For transcripts, unofficials work. You need to submit a transcript for every school you’ve attended, including your new grad school. Your unofficial grad school transcript won’t have any grades on it, but they’ll see that you’re currently enrolled and that’s what matters there. Also, if the transcript of one school is included in another’s, there’s a box you can check to say that and only submit one transcript for two or more schools.
For example, I studied abroad in Australia as an exchange student at UQ. The classes I took in Australia were recorded on my Georgia Tech transcript. So, I could submit just one transcript for GT and check the box that UQ was included in that transcript; I did this last year because I didn’t have a UQ transcript available on hand. I had to order one for my grad program this year, so I had the office make some scans, and I uploaded a separate UQ transcript this year. Not necessary, but thorough.
There are lots and lots of websites that explain how to ask professors for good recommendation letters, so I won’t duplicate their work. I will, however, talk about how to select which professors to ask.
You need a minimum of 3, but can submit up to 5. When you submit the letters, you rank them. So, the professor you currently work for, your PI, will probably be #1. The undergrad professor you did the most/best work for will most likely be #2. If you’ve worked for more than one professor, you can ask them to write as well. But be strategic. If you have 3 letters that all say the same exact thing, you just wasted two letters. Try to select letter writers who can talk on a variety of your best attributes.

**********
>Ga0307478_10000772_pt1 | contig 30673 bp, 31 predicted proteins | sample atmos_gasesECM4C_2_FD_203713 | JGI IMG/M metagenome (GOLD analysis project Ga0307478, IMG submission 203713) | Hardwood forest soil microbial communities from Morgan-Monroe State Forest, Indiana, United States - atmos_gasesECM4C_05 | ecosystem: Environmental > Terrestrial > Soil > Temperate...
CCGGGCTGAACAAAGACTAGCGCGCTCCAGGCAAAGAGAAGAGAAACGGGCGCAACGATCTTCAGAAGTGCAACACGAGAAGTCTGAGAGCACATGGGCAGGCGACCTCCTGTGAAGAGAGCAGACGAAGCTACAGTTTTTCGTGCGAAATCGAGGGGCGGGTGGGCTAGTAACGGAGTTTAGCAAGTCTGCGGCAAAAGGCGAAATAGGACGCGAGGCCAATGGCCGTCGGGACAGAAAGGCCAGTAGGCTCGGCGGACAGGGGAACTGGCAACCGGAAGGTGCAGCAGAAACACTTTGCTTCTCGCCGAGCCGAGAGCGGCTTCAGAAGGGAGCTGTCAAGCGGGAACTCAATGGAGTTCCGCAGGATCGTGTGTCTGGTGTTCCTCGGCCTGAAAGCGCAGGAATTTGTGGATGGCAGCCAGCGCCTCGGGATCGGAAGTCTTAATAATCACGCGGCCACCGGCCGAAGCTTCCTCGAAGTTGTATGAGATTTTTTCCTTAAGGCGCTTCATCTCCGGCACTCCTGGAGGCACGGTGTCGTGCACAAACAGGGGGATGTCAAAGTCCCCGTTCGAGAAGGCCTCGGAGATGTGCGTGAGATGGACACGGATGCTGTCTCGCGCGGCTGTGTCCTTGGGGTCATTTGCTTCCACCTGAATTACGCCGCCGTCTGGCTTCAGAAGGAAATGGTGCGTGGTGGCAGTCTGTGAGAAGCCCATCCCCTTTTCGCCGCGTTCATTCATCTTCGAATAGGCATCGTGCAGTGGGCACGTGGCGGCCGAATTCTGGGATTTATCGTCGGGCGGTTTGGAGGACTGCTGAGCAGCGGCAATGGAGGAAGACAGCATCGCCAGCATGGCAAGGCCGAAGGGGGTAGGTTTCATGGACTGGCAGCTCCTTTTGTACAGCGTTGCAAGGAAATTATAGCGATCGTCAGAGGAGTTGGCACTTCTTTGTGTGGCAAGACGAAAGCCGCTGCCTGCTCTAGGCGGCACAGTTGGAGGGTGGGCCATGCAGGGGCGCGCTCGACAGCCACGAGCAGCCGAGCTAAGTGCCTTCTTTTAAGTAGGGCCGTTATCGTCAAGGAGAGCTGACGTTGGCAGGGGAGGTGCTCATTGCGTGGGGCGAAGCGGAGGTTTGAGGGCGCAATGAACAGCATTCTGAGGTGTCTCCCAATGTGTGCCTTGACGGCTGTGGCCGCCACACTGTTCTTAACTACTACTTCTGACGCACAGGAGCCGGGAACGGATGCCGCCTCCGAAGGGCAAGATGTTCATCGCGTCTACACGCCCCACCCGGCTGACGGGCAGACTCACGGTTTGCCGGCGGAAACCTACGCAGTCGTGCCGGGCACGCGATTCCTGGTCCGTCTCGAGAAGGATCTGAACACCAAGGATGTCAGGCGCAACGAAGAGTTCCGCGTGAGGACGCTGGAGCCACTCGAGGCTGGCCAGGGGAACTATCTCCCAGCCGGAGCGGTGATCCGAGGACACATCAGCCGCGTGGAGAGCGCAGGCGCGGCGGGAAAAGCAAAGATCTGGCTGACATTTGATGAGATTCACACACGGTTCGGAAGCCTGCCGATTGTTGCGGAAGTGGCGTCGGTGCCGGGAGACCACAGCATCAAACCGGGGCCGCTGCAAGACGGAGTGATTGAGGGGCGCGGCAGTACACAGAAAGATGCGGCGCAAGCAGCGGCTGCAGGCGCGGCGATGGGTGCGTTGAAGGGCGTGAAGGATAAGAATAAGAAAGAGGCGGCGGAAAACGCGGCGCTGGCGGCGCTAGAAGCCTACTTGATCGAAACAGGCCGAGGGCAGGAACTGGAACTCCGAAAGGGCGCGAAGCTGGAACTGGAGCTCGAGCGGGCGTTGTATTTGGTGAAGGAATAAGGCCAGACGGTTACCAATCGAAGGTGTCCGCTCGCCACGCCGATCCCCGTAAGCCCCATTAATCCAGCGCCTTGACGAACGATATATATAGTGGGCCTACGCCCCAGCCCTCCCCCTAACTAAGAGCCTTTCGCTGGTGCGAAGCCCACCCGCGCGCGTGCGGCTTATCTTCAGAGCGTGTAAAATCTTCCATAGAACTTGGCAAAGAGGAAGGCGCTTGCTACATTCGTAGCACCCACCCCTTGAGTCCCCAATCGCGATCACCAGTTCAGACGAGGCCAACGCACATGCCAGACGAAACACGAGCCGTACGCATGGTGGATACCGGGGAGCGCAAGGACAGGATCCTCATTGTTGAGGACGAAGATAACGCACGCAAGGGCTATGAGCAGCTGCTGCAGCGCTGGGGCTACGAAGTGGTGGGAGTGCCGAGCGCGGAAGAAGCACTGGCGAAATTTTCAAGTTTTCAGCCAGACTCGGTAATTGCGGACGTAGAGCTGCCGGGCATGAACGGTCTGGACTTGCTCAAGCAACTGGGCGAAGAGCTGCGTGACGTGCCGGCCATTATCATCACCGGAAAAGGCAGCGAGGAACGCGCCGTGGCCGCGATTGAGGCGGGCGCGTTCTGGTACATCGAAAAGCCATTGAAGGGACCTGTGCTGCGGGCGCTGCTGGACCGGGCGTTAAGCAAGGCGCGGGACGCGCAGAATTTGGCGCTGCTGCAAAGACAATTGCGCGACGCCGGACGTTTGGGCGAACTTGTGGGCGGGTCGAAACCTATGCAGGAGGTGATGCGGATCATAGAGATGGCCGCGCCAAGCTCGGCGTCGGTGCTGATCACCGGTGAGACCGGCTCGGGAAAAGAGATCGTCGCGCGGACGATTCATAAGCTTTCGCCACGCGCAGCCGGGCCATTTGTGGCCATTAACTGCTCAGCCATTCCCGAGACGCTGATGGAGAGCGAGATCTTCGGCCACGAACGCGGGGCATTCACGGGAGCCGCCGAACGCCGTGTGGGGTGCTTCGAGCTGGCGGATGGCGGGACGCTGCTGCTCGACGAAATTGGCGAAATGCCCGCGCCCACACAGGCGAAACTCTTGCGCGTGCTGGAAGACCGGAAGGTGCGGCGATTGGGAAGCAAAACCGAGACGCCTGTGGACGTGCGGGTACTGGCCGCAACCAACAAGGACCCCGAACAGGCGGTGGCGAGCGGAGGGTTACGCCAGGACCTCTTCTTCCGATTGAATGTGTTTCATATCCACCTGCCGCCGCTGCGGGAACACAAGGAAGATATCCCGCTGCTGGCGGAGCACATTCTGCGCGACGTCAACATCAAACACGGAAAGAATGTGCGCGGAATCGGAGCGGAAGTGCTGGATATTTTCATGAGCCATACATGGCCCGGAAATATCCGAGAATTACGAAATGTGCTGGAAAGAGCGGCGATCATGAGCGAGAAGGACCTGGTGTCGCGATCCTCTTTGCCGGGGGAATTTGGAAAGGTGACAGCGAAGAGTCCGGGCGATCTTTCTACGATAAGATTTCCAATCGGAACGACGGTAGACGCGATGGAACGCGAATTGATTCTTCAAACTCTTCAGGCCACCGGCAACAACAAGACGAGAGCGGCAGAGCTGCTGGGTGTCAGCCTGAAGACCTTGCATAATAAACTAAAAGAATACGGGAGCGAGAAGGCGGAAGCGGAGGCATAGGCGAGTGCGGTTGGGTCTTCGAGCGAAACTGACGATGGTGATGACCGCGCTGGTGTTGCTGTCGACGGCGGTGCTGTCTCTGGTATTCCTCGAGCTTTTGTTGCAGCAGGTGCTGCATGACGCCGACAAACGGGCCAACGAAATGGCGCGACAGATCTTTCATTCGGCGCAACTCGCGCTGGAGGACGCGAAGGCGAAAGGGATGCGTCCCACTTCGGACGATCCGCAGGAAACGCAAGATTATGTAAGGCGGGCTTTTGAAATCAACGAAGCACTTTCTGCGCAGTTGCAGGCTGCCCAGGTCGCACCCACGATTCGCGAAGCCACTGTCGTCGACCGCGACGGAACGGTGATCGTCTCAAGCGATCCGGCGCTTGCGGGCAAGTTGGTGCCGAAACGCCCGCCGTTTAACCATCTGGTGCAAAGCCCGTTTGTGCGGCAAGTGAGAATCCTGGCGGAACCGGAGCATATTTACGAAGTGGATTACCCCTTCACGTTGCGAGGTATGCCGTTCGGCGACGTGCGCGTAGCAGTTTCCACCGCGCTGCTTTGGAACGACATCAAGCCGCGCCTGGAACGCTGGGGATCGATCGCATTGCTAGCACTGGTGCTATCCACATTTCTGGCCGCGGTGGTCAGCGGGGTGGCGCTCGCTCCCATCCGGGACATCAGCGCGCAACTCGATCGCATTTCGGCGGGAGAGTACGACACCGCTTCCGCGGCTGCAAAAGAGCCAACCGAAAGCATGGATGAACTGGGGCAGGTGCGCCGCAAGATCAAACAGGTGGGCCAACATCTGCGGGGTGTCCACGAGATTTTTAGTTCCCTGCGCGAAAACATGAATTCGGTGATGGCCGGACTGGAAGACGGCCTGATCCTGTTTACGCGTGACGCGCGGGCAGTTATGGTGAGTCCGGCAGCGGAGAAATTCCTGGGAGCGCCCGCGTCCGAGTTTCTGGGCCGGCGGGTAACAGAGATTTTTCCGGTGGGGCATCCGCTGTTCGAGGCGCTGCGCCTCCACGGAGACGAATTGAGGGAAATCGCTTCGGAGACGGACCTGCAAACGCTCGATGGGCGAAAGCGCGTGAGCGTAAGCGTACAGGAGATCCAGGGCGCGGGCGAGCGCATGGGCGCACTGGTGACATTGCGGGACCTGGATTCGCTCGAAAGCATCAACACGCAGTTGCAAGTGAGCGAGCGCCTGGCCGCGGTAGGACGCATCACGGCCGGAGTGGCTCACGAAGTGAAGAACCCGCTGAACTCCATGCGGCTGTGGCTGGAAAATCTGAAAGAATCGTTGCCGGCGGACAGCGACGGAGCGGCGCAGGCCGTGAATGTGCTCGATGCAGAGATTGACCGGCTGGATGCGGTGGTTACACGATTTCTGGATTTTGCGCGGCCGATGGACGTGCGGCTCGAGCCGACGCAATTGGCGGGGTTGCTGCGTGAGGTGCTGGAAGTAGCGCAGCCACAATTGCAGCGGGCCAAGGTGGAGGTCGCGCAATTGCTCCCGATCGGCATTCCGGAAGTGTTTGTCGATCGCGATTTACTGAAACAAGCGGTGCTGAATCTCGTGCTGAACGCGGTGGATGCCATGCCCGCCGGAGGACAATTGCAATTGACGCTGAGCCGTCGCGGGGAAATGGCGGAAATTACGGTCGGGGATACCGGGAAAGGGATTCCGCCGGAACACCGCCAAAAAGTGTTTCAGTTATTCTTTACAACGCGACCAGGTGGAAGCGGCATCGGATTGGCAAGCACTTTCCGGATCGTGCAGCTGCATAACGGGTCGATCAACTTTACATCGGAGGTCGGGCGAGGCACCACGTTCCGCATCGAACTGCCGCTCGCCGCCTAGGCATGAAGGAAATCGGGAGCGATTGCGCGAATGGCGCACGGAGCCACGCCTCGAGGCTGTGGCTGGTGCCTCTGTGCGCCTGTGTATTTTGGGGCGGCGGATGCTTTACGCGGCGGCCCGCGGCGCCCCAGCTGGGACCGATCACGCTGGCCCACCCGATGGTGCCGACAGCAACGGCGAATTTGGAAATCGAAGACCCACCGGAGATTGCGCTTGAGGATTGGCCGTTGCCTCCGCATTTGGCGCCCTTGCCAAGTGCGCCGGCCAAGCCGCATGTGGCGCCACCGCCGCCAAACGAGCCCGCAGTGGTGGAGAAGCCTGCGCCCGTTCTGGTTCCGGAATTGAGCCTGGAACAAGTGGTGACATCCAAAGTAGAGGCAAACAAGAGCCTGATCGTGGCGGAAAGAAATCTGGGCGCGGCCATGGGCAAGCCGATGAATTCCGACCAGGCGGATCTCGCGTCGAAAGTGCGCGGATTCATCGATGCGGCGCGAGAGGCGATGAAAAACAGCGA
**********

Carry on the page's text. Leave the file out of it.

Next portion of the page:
Most professors want some input before they start writing–they’ll ask you to write down some bullet points they can talk about, or ask you to flat out write a draft. You’ve been handed a magical gift: the ability to orchestrate what your letters say.
For example, you can get your PI to write about qualities A, B, C, and your undergrad professor to talk about B, C, D, and your third writer to talk about D, E, F. For example: out-going, creative, hard working – creative, diligent, productive – independent, curious, creative. If all three letters talk about your creativity, the reviewers will probably come away with the idea that you’re a creative person. You have the opportunity to decide which of your qualities will be discussed, and how hard each of them will be reinforced.
Last year, I had three research professors write letters, and I was able to successfully use the above strategy. They all asked me to draft bullet points for them, so I was able to play mix and match with the qualities I thought the NSF most wanted to see in an applicant.